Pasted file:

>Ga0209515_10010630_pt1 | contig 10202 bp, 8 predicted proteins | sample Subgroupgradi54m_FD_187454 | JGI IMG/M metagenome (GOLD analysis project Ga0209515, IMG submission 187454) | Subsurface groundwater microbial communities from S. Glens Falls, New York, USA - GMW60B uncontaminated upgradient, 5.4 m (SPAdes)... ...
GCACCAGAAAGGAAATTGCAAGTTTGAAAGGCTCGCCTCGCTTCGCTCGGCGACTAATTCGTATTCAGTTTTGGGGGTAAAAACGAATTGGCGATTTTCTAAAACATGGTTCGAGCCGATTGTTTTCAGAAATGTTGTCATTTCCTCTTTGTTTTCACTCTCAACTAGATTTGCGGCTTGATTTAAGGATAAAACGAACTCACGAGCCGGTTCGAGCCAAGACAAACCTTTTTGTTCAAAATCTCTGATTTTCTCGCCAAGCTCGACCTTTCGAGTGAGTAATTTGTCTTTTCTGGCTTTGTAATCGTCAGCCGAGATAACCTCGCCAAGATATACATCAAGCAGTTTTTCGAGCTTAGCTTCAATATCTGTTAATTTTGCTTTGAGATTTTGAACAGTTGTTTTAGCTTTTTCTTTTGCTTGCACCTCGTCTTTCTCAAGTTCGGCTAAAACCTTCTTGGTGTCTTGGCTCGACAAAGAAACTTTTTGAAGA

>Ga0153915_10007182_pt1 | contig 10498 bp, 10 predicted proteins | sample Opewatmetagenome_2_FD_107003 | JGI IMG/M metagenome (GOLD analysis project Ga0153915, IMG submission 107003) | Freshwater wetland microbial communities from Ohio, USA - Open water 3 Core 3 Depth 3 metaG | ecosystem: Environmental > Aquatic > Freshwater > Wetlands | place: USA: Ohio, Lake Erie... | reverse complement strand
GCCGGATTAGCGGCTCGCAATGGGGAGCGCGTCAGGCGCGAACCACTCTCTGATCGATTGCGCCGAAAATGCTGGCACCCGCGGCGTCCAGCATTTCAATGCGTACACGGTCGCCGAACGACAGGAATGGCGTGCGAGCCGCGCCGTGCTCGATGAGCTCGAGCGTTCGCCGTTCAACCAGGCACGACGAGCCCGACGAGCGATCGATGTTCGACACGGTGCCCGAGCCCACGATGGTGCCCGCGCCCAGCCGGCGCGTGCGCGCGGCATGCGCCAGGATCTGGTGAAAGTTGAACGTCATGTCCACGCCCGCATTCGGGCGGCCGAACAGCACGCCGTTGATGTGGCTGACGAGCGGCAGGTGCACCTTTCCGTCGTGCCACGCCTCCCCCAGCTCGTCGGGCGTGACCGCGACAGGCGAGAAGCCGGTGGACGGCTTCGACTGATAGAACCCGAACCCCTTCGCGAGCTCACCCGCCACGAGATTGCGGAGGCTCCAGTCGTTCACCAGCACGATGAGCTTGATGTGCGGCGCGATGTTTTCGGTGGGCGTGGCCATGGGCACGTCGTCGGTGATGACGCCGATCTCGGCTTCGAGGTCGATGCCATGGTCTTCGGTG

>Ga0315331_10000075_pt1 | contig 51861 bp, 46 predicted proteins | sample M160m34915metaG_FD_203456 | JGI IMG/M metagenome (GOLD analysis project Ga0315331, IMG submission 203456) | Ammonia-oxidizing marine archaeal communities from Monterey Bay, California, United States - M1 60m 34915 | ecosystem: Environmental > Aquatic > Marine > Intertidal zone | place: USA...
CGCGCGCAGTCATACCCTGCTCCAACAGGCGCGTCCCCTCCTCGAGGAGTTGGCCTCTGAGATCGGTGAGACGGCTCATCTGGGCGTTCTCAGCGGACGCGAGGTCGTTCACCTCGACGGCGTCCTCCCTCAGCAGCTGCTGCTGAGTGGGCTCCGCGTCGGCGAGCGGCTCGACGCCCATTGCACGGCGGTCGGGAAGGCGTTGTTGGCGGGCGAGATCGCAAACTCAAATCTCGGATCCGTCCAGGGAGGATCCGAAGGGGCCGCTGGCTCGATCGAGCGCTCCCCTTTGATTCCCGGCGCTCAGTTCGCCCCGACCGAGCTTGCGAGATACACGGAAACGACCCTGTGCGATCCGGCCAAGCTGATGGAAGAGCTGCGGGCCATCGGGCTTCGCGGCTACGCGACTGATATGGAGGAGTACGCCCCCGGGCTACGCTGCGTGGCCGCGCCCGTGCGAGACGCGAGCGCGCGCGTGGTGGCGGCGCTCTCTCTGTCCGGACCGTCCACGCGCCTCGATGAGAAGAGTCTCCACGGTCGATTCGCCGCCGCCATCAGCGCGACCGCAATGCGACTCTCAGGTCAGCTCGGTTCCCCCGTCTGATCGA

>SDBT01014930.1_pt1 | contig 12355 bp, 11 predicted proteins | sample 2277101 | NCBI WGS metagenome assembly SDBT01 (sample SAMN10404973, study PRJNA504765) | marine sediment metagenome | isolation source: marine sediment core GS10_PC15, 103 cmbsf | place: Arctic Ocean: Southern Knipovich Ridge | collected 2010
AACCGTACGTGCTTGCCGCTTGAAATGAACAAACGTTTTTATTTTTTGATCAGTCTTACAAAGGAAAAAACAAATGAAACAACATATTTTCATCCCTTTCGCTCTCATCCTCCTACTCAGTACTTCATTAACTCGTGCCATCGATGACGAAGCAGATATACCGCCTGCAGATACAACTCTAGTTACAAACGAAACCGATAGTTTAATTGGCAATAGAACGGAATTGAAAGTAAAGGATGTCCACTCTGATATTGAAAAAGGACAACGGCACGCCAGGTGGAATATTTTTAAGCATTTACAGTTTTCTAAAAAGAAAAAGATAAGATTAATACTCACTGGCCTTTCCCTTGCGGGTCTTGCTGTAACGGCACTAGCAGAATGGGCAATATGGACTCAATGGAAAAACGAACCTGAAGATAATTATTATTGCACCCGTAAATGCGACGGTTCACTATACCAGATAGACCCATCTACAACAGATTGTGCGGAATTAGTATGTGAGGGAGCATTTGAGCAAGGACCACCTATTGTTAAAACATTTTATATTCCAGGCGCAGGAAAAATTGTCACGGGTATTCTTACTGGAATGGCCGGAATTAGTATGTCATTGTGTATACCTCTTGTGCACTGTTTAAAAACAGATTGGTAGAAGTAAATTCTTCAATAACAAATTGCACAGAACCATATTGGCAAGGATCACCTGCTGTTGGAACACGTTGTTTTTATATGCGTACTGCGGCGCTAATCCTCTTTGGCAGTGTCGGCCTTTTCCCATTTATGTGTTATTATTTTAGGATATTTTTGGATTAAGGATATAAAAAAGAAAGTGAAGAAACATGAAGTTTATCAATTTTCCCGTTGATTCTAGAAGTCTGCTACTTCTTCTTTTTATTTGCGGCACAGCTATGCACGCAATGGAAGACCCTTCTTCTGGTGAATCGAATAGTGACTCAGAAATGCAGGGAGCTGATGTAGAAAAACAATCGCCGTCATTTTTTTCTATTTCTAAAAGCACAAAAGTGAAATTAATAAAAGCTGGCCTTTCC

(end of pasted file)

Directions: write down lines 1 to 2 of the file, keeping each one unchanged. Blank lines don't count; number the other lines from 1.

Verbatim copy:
>Ga0209515_10010630_pt1 | contig 10202 bp, 8 predicted proteins | sample Subgroupgradi54m_FD_187454 | JGI IMG/M metagenome (GOLD analysis project Ga0209515, IMG submission 187454) | Subsurface groundwater microbial communities from S. Glens Falls, New York, USA - GMW60B uncontaminated upgradient, 5.4 m (SPAdes)... ...
GCACCAGAAAGGAAATTGCAAGTTTGAAAGGCTCGCCTCGCTTCGCTCGGCGACTAATTCGTATTCAGTTTTGGGGGTAAAAACGAATTGGCGATTTTCTAAAACATGGTTCGAGCCGATTGTTTTCAGAAATGTTGTCATTTCCTCTTTGTTTTCACTCTCAACTAGATTTGCGGCTTGATTTAAGGATAAAACGAACTCACGAGCCGGTTCGAGCCAAGACAAACCTTTTTGTTCAAAATCTCTGATTTTCTCGCCAAGCTCGACCTTTCGAGTGAGTAATTTGTCTTTTCTGGCTTTGTAATCGTCAGCCGAGATAACCTCGCCAAGATATACATCAAGCAGTTTTTCGAGCTTAGCTTCAATATCTGTTAATTTTGCTTTGAGATTTTGAACAGTTGTTTTAGCTTTTTCTTTTGCTTGCACCTCGTCTTTCTCAAGTTCGGCTAAAACCTTCTTGGTGTCTTGGCTCGACAAAGAAACTTTTTGAAGA